Instead of the idea that there needs to be an erection of an overarching metaphor from the physical sciences into the social and psychiatric sciences, there should be the recognition and celebration of mystery.  

We are an intelligent species caught in a historical process.  No generation which preceded us knew what was going on.  There is no reason to assume that we know what is going on or that the generation which follows us will know what's going on.  And what kind of trip is it anyway to insist on knowing what's going on?  It's a highly unlikely enterprise.  Look at the data sample.  The data sample is your lifetime, on one planet, in one tiny corner of the universe.  From this, via the fallacy of induction, certain principles of uniformity are extended to the far-flung corners of the cosmos in space and time.  A bunch of fancy metaphors are built up that nobody can check on anyway and then this is called understanding.  You see, it isn't understanding.  Understanding issues into appropriate activity.  A model of the universe which doesn't issue into appropriate activity in the here and now is a curious model indeed.  Appropriate activity in the here and now is the sine qua non.  Everything else is unconfirmed rumour.  

Nature is the visible manifestation of this mystery, it entirely surrounds and completes us.  It is there to be beheld and imbibed in.  It is simply that one must either replace the sterile language of scientific materialism or one must bring no language whatsoever to it, so that it speaks for itself.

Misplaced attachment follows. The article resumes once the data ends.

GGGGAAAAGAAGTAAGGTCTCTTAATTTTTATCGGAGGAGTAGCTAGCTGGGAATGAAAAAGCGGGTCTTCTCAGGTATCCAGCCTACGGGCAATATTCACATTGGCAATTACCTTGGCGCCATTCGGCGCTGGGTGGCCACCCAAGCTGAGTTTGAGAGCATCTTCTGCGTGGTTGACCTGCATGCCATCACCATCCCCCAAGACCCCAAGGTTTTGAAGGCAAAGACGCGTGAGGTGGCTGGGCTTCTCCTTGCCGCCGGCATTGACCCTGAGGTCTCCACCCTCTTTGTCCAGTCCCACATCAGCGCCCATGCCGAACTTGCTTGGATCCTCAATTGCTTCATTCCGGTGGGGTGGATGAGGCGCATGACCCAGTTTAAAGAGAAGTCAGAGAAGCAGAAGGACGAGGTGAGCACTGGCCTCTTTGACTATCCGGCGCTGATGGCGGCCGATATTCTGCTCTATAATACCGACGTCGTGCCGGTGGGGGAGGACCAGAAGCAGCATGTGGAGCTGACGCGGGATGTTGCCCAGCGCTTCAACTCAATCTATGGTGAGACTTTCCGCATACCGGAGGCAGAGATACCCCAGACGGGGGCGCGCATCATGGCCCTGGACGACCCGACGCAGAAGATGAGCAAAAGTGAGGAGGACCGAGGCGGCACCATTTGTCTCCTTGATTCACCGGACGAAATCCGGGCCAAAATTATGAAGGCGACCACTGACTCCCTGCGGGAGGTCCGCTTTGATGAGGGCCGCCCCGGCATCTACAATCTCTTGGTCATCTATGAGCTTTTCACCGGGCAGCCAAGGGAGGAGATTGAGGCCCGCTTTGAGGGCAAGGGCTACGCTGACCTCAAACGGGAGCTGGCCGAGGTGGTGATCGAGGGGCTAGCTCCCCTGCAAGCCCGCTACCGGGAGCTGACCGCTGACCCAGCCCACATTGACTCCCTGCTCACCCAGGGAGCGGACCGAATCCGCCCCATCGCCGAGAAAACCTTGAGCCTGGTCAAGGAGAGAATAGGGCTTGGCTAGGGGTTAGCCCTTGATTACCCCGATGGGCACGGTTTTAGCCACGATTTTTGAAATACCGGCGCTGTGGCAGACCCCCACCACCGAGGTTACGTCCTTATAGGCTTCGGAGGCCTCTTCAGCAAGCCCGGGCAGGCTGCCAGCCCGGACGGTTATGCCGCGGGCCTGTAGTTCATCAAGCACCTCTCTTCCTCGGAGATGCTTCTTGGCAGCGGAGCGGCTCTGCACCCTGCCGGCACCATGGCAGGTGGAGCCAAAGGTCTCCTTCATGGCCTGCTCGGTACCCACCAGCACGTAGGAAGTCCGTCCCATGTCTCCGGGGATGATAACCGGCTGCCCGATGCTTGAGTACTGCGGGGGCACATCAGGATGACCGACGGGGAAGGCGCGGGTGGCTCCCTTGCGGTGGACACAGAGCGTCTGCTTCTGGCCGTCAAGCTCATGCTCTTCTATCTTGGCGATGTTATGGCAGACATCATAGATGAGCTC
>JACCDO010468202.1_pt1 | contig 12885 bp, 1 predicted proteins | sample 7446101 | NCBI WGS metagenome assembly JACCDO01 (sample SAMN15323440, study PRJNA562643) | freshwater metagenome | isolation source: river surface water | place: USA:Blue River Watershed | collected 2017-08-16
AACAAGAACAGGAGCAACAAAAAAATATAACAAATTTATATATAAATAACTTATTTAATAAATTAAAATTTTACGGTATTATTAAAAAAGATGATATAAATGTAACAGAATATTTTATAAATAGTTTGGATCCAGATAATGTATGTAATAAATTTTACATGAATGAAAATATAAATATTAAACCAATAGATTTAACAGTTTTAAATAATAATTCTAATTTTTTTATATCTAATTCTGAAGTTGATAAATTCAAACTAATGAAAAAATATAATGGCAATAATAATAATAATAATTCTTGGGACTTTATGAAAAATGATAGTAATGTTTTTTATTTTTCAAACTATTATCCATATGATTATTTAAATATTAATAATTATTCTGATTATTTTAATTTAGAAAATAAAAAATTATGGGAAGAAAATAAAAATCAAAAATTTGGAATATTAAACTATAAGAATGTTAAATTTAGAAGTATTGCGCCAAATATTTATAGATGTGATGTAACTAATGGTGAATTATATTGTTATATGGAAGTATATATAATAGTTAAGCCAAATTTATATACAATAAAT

Ayahuasca, the South American visionary vine, unlike the mushroom, does not speak, it shows; its language is visible; a fractal hieroglyphic surface of intermediate dimensions that contains an endless unfolding of phenomena, at level after level into the micro-physical realm.  This is a correct seeing of what is.  The mystery is co-present with its denial.  It is a matter of changing points of view and changing points-of-view is a matter of retooling language.  If nature is psyche, ayahuasca is the auto-poetic self-reflecting cloud of cognition that manifests as language.  It is partly based in the structure of matter, it is partly based in the implicit syntax of the perceiver, it is partly an interference pattern between the two; but it is as close to the ground that one can approach without theory.  

The key to the forward-looking expression of the archaic revival, the key to making the New Age fulfill its best hope and not fall into a crypto-fascism of paradigmatic warfare, is to enunciate two principles.  The primacy of experience and the toxic nature of ideology.  This to me is the core.  If the New Age, the archaic revival, can exemplify these two principles then we can navigate past the dangerous shoal that threatens any idea that attempts to leave its cult status and enter the mainstream.  

I connect the primacy of experience to Heidegger's notion of what he called "care for the project of being".  The primacy of felt experience begins with a notion as simple as "be here now".  We must take ourselves more seriously, more lightly and more seriously.  We are not at the bottom of a pyramid of goods and information production where we pay the sucker's price for everything as it is handed down through pieces of intractable cultural machinery that we have no effect on.  That is the myth that is being promulgated by those very institutions; the myth of the hapless consumer; the myth of the meaning of faddism.  As if there is a meaning to switching from one ideology to another the way hemlines and perfumes and decorator colours come and go.  This is allowing ourselves to be self-victimised.